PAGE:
As a note, Full HD files are recorded with MPEG4 AVC/H 264 compression with variable (or averaged) bit rates. They’re “wrapped” as either .MOV format or as MP4 files. While the MP4 compression method is the same for .MOV files, .MOV files can be recorded as either ALL-I (INTRA-coded-frame) or IPB (INTERframe), while the MP4 files are recorded only as IPB. The main difference is that with ALL-I files, each frame of video is captured as a key frame, a single separate image, whereas IPB breaks video down into key frames and subsequent predictive frames.
The bottom line is, ALL-I .MOV files will be better for frame-accurate editing, while MP4 files are considered superior in compatibility for playback across numerous platforms, offer slightly longer recording times, and are easier to share — even right from the camera. The good news is that all of these options are available in-camera, so the choice is yours, whatever your project’s needs.
I considered leading the article with this item because I consider it such an important advancement, but I wanted to get the specs out of the way first. If you’ve shot video with one of the Canon’s full-frame DSLRs — you may be thinking, ‘Yeah who doesn’t love the look?, but holding focus is always a challenge, and so much of my footage ends up soft’. While may have been the case, now for the first time on the EOS-1D series — and the first time for one of Canon’s 35mm equivalent full-frame sensors — the 1D X Mark II is equipped with Dual Pixel CMOS Autofocus. DPAF gives the EOS-1D X Mark II a unique power to fluidly acquire, hold, and shift focus as you shoot, while letting YOU stay in control.
This system is much improved over the contrast based AF that you may have been used to in the previous EOS-1D X, and into sensor technology that employs split photodiodes to accomplish true phase difference detection AF. Phase difference detection AF surveys the scene, and can instantly detect not only whether a subject is in-focus or not, but if not, in which direction — and by how much — to drive the lens to achieve sharp focus. This excludes unwanted searching and accomplishes precise, natural focus acquisition with speed and reliability. And, perhaps more importantly, with user controls and adjustability.
Dual Pixel CMOS AF works for either 4K or Full HD recordings — even for high speed shooting! So, when it comes to shooting 4K or HD video with the EOS-1D X Mark II’s full-frame sensor, you can expect reliable focus control in any video mode, using any auto-focus-capable EF lens!
Dual Pixel CMOS AF is a proven technology having already achieved tremendous success in the Canon Cinema EOS line of pro cinema cameras like the EOS C300 Mark II, but until the new EOS-1D X Mark II, only been available in DSLRs with the APS-C sized sensors like the EOS 70D and EOS 7D Mark II — and with those cameras, only for HD recording. However, just like those two cameras, and the EOS C300 Mark II, the EOS-1D X Mark II makes continuous focus acquisition possible for movie shooting over approximately 80% (horizontally and vertically) of the sensor’s image area.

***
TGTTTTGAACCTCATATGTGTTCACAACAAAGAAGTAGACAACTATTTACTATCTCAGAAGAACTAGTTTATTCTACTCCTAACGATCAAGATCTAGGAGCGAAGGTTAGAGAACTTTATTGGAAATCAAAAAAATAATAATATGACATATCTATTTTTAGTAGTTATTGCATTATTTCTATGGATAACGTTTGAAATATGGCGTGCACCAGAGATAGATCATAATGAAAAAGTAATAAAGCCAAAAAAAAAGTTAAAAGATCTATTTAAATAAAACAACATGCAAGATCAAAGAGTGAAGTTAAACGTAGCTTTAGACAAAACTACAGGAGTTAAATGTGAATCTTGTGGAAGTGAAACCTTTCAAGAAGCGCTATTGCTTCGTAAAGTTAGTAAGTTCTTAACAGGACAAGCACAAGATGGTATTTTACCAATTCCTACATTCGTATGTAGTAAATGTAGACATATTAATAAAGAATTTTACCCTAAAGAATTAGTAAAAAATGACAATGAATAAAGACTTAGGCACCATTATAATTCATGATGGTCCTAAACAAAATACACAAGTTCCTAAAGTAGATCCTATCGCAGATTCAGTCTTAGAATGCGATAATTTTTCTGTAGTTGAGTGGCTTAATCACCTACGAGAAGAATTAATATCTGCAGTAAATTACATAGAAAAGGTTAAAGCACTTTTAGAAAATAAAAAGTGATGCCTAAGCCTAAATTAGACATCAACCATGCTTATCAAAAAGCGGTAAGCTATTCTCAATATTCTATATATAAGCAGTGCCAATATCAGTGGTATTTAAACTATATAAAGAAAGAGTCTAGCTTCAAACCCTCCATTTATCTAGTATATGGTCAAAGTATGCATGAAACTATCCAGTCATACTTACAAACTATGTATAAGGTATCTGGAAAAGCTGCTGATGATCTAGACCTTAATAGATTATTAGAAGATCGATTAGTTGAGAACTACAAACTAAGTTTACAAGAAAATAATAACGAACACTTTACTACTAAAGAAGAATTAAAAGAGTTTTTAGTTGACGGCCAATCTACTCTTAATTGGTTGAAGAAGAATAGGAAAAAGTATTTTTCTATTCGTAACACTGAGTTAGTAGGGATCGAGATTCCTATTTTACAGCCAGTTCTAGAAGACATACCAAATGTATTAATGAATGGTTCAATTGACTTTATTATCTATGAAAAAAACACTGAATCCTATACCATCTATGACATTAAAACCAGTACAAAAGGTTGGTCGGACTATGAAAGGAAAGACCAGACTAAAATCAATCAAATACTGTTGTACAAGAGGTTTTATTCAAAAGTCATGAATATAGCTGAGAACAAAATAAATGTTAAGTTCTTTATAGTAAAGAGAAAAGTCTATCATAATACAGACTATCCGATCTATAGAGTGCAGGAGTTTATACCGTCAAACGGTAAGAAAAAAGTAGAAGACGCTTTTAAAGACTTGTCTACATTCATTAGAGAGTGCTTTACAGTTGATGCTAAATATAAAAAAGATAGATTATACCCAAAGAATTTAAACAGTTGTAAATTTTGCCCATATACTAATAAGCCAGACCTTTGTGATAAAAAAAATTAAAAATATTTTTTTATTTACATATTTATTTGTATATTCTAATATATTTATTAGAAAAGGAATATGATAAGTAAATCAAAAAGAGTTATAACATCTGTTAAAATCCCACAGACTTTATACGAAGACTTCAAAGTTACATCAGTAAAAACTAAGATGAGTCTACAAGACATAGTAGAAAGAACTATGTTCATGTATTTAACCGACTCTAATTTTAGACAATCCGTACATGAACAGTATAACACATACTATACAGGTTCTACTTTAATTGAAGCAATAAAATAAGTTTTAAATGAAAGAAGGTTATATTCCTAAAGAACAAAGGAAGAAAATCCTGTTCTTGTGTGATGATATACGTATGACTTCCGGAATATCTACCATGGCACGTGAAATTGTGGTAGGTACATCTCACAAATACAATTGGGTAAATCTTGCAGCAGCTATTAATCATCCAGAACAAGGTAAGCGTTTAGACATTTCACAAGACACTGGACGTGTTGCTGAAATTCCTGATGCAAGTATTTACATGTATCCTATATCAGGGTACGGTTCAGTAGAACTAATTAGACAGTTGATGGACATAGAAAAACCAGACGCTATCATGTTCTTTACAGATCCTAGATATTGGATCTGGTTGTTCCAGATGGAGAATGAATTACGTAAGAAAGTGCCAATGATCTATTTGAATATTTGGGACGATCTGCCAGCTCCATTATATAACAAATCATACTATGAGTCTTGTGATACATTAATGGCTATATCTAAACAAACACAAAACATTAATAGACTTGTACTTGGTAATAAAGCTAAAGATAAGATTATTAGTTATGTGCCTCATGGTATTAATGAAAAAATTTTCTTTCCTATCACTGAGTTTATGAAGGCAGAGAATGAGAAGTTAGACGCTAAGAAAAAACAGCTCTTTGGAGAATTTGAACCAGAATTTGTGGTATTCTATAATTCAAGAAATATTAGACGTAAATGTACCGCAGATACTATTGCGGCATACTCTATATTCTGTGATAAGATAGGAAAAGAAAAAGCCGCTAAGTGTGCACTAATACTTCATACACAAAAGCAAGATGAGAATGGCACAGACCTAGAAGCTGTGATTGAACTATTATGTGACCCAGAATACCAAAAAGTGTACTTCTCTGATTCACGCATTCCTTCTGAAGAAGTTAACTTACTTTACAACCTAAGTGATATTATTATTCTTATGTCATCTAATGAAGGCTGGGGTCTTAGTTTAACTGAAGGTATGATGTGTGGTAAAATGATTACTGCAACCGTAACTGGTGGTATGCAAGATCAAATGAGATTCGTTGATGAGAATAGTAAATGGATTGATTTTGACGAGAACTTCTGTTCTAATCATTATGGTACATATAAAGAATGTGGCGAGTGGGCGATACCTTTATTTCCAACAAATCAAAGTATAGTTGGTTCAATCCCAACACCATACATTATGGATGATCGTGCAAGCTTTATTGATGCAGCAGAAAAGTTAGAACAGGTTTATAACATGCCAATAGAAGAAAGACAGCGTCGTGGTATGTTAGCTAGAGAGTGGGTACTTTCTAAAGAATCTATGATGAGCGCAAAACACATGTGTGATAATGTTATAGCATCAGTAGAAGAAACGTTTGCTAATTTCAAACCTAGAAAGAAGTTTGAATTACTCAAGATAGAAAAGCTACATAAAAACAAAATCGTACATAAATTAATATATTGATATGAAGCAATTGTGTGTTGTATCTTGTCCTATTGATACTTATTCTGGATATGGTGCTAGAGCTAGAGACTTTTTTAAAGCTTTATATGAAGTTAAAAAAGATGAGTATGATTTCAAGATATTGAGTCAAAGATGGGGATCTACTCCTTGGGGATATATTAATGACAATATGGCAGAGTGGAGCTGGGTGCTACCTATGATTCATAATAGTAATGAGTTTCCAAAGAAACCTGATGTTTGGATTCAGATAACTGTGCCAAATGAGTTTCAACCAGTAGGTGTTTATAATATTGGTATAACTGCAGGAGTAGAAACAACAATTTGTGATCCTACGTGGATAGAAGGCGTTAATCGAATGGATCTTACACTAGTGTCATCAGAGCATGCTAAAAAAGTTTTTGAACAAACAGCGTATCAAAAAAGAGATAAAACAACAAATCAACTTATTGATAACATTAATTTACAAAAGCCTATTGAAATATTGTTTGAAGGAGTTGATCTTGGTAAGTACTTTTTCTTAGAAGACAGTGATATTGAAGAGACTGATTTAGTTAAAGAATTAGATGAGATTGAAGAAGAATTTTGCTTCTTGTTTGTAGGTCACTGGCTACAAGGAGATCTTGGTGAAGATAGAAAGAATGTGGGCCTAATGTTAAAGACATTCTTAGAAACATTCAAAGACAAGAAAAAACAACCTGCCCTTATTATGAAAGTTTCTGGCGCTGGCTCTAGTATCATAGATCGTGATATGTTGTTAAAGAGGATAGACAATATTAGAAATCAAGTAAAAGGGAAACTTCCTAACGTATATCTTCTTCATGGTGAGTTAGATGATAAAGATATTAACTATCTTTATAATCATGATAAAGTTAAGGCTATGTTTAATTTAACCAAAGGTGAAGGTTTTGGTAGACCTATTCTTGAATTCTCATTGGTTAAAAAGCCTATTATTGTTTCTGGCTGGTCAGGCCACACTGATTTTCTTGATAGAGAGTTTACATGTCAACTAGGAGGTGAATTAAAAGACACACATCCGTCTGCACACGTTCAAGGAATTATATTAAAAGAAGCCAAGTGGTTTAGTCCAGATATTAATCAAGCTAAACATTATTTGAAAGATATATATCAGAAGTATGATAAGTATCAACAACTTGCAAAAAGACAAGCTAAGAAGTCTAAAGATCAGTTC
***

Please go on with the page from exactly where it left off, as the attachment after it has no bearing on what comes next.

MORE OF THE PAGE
There are two AF methods to choose from with the EOS-1D X Mark II:
While you’re in Flexi Zone AF you can also adjust the Movie Servo AF speed, provided you are using an STM or USM lens released since 2009. Movie Servo AF Speed alters the sensitivity of drive speed for the lens. Do you want focus relatively quick, or prefer it to roll in softly? There are ten settings for AF speed
Movie Servo AF tracking sensitivity offers additional settings that add flexibility in determining the responsiveness with which the camera acquires new subjects, or ignores subjects crossing through the frame. There are six settings for that.
The other AF method is Face Detect and Tracking AF. This setting helps you acquire, shift and hold focus on human faces as they move through the frame. There’s also an improved algorithm that will recognize a human body well enough so that it can track focus on a face even when the face is not recognized, which could come in handy sports, for instance. There’s another improvement to the algorithm of color detection that enhances the tracking capability on moving subjects. So stable tracking of live subjects and even inanimate objects is possible as they move laterally or up-and-down around the frame — not just human faces.
There’s also One Shot AF, which locks focus on a stationary subject. This works with Face Detect and Tracking AF or Flexi Zone AF. You can set this up as an assigned custom control button, configure it to work at a half depress of the shutter button, or simply use the AF-ON button on the back of the camera. When the shot’s in focus the white focus box turns green to confirm the camera’s status.
One Shot AF is great for a quick focus confirmation or adjustment before or during shooting, and great for situations where you don’t want or need continuous auto focus.
Another way to control continuous AF, especially in hand-held or uncontrolled situations, is to assign an external camera button to temporarily disable/enable Movie Servo AF. This performs like AF LOCK on a Cinema EOS product — temporarily disable Continuous DPAF — hold the focus mark you just had – and press the button it again activate continuous DPAF again when you’re ready.
As an aid for using Dual Pixel AF, the EOS-1D X Mark II includes a high-resolution touch panel monitor display, which allows you to simply touch the screen to acquire focus on a precise area of the image, a face or an object in the frame.
You can also select the sensitivity of the touch (Standard or Sensitive), or disable it all together to prevent an unwanted accidental change. If you turn the touch panel sensitivity off, you could still get a solid focus control with the 8-way Multi-controller, in which case you can manually navigate the focus area around the frame in all four directions.